Saturday, April 6, 2013

The Enneads


Iamblichus has taken us on a metaphysical tour of the Numbers; is it too much to claim that any metaphysics or religion worthy of the name ought to be measured by the yardstick he has provided? I do not think so. That is, if a supposed “philosophy of Life” or doctrine cannot provide a legitimate and profound account of how it accounts for and accomodates the spiritual value of Number which is revealed in his meditations (which are the sum of centuries of thought upon such in Greece), then it is inherently suspect, and ought to be condemned. The condemnation would rest on the fact that it does not partake of Logos, Measure, or Number. The Logos is the structure of manifested reality, the pattern of higher things: as the Scripture puts it, it is the “evidence of things not seen”. By faith, guided by Reason, we see that the Numbers are actually markers or seeds and guidelines which reflect the unmanifested One above, as well as the manifested but higher planes of existence which are not so obvious to the the untutored. A great and valid religion should be able to explain its exoteric dogmas in terms of Number(s), so that it demonstrates a correspondence with actual Creation, rather than wish-fulfillment and delusion. The same would hold true for such ad hoc philosophies as neo-paganism or Nietzsche’s philosophy of the hammer. Where, in most modern worldviews, is there any effort to harmonize with the Logos? Most often, we only see expressed the virulent hatred for other points of view, even if justifiably so in terms of pure intellect. The same would hold for a certain kind of Traditionalism that restricts itself merely to the rejection of what is Modern, thus (in a weird way), acknowledging its opponent to be an anti-Monad which it is rejecting in a Dyadic rebellion.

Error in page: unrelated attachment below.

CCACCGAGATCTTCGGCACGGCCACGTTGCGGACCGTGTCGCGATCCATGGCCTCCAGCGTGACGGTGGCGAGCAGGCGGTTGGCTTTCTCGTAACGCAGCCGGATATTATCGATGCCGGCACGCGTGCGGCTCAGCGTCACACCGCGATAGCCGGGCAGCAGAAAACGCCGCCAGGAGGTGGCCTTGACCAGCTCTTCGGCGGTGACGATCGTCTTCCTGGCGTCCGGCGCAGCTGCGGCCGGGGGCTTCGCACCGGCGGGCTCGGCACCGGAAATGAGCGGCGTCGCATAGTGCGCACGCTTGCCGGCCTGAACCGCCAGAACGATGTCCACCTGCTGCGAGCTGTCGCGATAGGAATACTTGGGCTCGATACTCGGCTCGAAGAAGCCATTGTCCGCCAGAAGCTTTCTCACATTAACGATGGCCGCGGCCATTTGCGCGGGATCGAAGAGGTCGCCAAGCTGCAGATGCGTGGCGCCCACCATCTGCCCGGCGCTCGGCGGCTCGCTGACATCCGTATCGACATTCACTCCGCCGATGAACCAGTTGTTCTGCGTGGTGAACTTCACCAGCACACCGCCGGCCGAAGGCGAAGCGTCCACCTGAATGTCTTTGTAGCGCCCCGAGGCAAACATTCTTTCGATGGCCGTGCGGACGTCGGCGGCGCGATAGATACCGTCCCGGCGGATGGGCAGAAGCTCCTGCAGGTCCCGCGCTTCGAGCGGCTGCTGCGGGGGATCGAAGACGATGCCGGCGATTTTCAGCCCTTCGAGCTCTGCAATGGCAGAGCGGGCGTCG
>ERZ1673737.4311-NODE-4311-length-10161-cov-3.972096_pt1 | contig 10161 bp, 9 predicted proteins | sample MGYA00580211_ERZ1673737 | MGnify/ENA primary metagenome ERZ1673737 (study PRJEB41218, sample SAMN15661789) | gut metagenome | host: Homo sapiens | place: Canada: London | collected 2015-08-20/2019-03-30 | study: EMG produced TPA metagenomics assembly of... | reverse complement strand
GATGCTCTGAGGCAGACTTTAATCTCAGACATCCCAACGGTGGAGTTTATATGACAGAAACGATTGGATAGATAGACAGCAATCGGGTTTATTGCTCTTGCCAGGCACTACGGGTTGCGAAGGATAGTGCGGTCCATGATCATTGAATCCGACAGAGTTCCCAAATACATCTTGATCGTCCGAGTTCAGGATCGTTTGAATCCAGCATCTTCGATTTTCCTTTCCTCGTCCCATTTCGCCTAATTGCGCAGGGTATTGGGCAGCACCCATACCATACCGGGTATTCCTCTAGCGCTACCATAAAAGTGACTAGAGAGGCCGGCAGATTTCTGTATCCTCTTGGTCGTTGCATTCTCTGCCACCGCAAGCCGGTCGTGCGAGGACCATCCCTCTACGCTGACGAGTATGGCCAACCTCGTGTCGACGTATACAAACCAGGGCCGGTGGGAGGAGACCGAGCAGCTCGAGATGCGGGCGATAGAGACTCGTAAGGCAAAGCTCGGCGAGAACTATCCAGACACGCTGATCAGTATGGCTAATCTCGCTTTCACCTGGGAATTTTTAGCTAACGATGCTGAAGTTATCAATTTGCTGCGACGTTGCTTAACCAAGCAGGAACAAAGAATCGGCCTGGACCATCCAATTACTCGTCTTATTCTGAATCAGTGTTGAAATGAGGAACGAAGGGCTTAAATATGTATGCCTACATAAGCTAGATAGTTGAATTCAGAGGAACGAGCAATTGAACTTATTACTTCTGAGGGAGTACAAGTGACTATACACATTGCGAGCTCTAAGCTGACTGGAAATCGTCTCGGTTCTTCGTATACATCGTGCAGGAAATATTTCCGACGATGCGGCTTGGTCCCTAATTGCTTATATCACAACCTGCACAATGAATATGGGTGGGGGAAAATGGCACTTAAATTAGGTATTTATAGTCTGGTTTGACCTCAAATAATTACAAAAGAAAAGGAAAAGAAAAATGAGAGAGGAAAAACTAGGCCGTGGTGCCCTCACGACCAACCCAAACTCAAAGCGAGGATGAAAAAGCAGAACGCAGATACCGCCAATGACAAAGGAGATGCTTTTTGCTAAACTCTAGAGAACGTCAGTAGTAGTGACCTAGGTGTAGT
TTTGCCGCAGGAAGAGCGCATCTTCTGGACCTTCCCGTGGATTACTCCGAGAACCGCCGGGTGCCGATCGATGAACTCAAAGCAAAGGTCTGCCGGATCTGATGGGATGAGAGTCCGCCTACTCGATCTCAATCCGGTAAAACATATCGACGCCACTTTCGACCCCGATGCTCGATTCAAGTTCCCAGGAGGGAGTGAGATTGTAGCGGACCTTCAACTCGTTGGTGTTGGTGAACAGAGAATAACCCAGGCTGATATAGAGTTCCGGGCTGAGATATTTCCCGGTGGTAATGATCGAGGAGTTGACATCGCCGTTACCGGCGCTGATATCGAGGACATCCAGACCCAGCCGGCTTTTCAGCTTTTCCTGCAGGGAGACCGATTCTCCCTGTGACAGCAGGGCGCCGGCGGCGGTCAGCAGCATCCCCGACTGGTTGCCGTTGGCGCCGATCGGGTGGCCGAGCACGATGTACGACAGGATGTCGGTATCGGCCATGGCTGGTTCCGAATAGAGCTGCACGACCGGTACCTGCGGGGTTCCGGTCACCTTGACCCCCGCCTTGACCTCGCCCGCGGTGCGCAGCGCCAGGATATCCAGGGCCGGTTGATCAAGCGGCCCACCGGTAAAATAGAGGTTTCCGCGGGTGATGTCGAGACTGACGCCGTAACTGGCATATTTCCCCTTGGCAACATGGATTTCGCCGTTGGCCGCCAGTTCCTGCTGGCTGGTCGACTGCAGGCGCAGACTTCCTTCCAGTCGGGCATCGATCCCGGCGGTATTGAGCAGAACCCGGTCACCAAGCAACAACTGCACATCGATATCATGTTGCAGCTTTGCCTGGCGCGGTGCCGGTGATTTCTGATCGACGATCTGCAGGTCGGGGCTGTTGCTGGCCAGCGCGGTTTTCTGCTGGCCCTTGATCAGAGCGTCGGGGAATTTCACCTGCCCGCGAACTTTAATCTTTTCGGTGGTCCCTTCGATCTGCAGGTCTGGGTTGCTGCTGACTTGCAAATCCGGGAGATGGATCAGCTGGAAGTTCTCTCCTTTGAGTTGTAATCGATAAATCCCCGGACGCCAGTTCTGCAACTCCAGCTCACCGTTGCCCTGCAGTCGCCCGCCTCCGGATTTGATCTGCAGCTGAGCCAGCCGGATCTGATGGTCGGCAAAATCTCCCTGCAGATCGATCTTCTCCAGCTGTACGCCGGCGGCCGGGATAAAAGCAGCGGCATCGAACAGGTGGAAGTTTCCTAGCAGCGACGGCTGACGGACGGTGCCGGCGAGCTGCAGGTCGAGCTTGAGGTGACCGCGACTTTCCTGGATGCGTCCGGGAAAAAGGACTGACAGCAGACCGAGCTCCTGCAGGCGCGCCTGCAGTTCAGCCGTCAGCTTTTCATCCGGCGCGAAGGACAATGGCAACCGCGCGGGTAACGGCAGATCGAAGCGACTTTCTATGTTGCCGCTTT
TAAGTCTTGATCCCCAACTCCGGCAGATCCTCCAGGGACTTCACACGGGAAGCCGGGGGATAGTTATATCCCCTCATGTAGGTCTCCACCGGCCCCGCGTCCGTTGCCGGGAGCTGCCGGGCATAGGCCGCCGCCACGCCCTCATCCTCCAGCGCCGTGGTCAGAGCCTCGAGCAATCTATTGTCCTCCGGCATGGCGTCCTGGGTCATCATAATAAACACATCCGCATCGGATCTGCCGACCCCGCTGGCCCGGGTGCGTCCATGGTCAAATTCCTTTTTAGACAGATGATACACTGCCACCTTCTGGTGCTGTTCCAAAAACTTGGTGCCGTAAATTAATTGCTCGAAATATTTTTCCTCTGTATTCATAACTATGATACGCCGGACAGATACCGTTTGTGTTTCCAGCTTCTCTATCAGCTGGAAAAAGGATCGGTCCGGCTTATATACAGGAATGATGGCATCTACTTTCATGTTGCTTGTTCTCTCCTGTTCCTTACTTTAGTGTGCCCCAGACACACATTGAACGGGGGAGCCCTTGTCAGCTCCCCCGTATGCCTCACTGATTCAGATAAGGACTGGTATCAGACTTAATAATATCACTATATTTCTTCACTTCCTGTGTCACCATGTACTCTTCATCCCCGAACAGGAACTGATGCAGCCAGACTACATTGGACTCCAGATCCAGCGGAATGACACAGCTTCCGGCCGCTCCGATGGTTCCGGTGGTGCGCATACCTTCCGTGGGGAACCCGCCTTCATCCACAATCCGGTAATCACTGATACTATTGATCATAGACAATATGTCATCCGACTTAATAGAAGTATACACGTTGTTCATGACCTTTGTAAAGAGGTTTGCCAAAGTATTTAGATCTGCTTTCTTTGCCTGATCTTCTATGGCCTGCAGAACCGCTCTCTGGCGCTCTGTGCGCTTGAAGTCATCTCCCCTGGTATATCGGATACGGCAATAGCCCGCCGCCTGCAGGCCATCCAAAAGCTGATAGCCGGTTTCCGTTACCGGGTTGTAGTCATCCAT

Corrollaries to this are obvious. Obviously, the Stoical tradition is superior (for instance) to the Epicurean philosophy (a fact acknowledged in the epistles of Saint Paul, who doesn’t mind quoting certain philosophers as against others). In our own day, a similar form of sifting might occur with the many Thoughts we encounter in the “Marketplace of Ideas”. That is, some men are more sane, balanced, and normative than others, and can be taken as sound guides on certain subjects. Isn’t this what Gornahoor has undertaken?

In regards to the Ennead, it is so short, that I simply recommend readers to peruse it. Iamblichus makes the point that Nine is the last of the numbers, since Ten is simply a Monad once Nine is taken away, and so on and so forth. Nine is the cube of 3 (in the sense of 3+3+3), and so is a kind of natural completion, or ending point, which Iamblichus again compares to a goal post that is raced up to and turned around to head home. Even its name is a play on words resembling Henad (Hen means One, so a Monad). It is Oceanus, or “horizon”: moderns might say, Event Horizon. It is also called Hyperion, because it is the supremely last manifested Number before the repetition begins (strictly speaking) with the Decad. It also contains all harmonic ratios, as 4+3+2 = 9 (sesquialter, double, and sesquitertian).

But the chapter is very short, and if you are going to read a chapter of this work, this is a good place to dive in.

I hope it is not necessary to point out that Plotinus wrote The Enneads, to readers of Gornahoor.

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